Now, for instance, you can get a Salesforce training in India for about 100 USD with live project experience Imagine how much it costs in the USA. Another example is the USA health insurance system, the amount that Americans pay here for just meeting the deductibles can be the entire bill amount for a critical surgery in India. This is a game of supply and demand mates. Suppose you don’t allow H1b, what will happen, you will lose the entire tax he pays and the job gets outsourced to some third world location as we have superior connectivity nowadays. That will be the normal flow, else these company would lose the competition to some Chinese unethical company like Huwaei. So if you have to revolt then revolt against the corporations in the USA who have no Corporate Social Responsibility. Did you know Amazon the biggest company in the world, they don’t pay a fucking single dollar in taxes to the Federal Government? All they do it reinvest the profit into some other business and show it as an expense as taxes are only on profit.God Bless America and India.

  13. Tyrone Stunisher

    Reading all these comments makes me realize that people don’t understand the problem. Outsourcing is the real job killer. I worked in the US in an H1b and moved to Canada because they gave me permanent residency because of my skills. I lost my job and so did other Americans to workers in India and Philippines. There is a war for talent and Canada and Australia are winning. No silly work visa, you get a permanent resident card. I went to school and was trained in the US. Now tell me who lost and who won.

  14. The revolt is not against a particular race or nation. It is against the hungry wolves that were let loose in the industry to do what they want without any consideration to socio-economic structure or even well being if we can consider that. The same thing could have been said about any other nation given the same circumstances. The real problem is in corporate responsibility which was totally lost and left without any government oversight which is the heart of what governments do as part of their duty and responsibility for their own citizens. The balance has been disturbed now for at least 15 years and the behemoth that was created in what I called human trafficking cannot be stopped and was by design. I can understand Canada because they need more citizens. What I cannot understand is the US where talent is no short of supply, yet all major social systems are failing because of this imbalance. Healthcare, Social Security (if we can call it that), education are at their worst state in history. Those workers that come from outside should be contributing to support all these systems but what you find is they take the money and go back home to build villas and hire maids and personal drivers while US workers are suffering from the drop of the income and unjust increase in cost of living, healthcare and education. This will not end well no matter what or how they justify, but like anything else with governments “If it aint broken don’t fix it”. I am sorry but if you think the pain will stop here, just wait until your children are out in the market after carrying at least a $100K in education loans and they are out in this jungle to try to find their path in life. The system will crumble from the inside out and no one on top will own any of it just like it always worked and always will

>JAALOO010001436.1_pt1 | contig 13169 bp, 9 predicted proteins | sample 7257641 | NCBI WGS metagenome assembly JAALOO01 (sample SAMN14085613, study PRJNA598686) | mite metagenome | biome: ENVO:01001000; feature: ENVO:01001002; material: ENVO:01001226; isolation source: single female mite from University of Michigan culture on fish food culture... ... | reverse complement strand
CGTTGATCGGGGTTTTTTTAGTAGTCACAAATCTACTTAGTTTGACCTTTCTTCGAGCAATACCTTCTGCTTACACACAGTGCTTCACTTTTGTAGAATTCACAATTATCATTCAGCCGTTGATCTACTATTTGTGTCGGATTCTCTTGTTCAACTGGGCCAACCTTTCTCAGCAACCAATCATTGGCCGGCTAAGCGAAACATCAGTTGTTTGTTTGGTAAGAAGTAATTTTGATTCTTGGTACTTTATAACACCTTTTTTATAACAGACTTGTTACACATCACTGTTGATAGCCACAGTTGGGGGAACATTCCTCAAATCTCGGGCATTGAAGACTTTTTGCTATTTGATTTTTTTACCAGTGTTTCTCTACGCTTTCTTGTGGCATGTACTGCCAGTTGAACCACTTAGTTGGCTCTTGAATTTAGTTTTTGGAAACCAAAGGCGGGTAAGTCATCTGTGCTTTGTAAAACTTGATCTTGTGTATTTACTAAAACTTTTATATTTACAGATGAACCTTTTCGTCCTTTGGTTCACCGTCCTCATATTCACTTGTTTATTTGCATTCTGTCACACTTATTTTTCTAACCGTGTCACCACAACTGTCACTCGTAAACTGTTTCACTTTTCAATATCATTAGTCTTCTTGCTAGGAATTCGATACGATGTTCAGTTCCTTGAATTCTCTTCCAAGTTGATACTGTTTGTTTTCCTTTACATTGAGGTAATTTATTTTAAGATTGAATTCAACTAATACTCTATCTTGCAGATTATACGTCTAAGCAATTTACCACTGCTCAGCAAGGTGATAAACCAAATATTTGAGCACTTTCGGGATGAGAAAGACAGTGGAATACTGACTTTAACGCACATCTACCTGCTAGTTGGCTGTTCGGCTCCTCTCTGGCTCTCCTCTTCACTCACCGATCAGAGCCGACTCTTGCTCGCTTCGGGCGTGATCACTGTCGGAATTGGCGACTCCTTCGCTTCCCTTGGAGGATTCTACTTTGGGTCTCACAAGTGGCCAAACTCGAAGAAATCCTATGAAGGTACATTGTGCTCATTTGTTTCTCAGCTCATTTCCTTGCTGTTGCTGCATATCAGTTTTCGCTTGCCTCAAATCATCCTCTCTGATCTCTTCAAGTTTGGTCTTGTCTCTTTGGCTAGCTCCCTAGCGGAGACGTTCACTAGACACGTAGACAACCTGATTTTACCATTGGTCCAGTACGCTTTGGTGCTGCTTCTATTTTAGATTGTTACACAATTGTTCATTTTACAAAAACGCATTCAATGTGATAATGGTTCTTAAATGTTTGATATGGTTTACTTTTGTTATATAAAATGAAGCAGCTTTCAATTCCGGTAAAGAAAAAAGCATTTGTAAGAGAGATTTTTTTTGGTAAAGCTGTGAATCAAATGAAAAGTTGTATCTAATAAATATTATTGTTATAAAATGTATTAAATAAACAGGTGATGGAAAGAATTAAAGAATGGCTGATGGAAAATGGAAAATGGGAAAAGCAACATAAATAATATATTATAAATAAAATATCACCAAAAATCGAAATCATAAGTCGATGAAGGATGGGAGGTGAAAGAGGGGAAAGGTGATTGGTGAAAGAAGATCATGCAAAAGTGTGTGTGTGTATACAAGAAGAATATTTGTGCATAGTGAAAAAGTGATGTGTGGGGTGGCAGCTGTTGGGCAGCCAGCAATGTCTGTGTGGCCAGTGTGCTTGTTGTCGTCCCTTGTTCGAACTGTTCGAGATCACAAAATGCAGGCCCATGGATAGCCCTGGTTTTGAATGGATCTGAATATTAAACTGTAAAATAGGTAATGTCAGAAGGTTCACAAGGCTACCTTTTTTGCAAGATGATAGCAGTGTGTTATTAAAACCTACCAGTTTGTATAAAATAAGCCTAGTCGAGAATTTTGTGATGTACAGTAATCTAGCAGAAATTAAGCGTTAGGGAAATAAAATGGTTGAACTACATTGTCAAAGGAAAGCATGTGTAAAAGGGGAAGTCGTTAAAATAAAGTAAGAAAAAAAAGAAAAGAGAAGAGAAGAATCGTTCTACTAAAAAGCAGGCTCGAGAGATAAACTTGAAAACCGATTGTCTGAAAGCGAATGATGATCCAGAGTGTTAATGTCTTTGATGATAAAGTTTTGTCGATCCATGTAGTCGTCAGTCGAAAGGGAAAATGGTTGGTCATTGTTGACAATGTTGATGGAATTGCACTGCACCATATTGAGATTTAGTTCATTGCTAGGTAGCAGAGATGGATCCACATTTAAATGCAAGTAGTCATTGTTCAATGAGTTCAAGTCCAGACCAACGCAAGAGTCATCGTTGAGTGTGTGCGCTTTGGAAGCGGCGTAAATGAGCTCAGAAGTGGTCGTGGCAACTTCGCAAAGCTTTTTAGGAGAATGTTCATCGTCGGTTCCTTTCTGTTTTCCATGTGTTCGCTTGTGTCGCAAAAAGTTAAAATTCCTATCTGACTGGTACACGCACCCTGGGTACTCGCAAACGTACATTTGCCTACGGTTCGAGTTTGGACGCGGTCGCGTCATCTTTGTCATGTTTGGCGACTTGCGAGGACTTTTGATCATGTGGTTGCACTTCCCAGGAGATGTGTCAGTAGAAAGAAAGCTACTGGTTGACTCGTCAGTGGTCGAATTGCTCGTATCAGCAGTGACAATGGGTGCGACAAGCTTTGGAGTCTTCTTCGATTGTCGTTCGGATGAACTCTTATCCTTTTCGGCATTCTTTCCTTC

• Non-immigrants on work permits PAY their taxes including federal and social security taxes. Other non-immigrants from down south (fair to say refugees?) do not pay a dime. Who do we blame?

  15. mark ingrassia

    Facts: 1. It is illegal to replace an American worker with an H-1 here in the US. What actually happens, as did in the case of Disney, is they fire US workers and offshore the work which has nothing to do with H-1 Visas. 2. Our schools do not produce enough American math-oriented grads with degrees in computer science or engineering to fill all open positions. The problem is not the H-1 Visa program. Yes, people take advantage of the H-1’s to place multiple, cheaper Tech Consultants in places looking to save a buck. But, if also poll these US companies, you will also find much of the work is shoddy and has to be redone or replaced due to differences in quality, documentation, and accountability. If you want to do something, lobby for US companies to lose their sweet tax deals if they off shore jobs.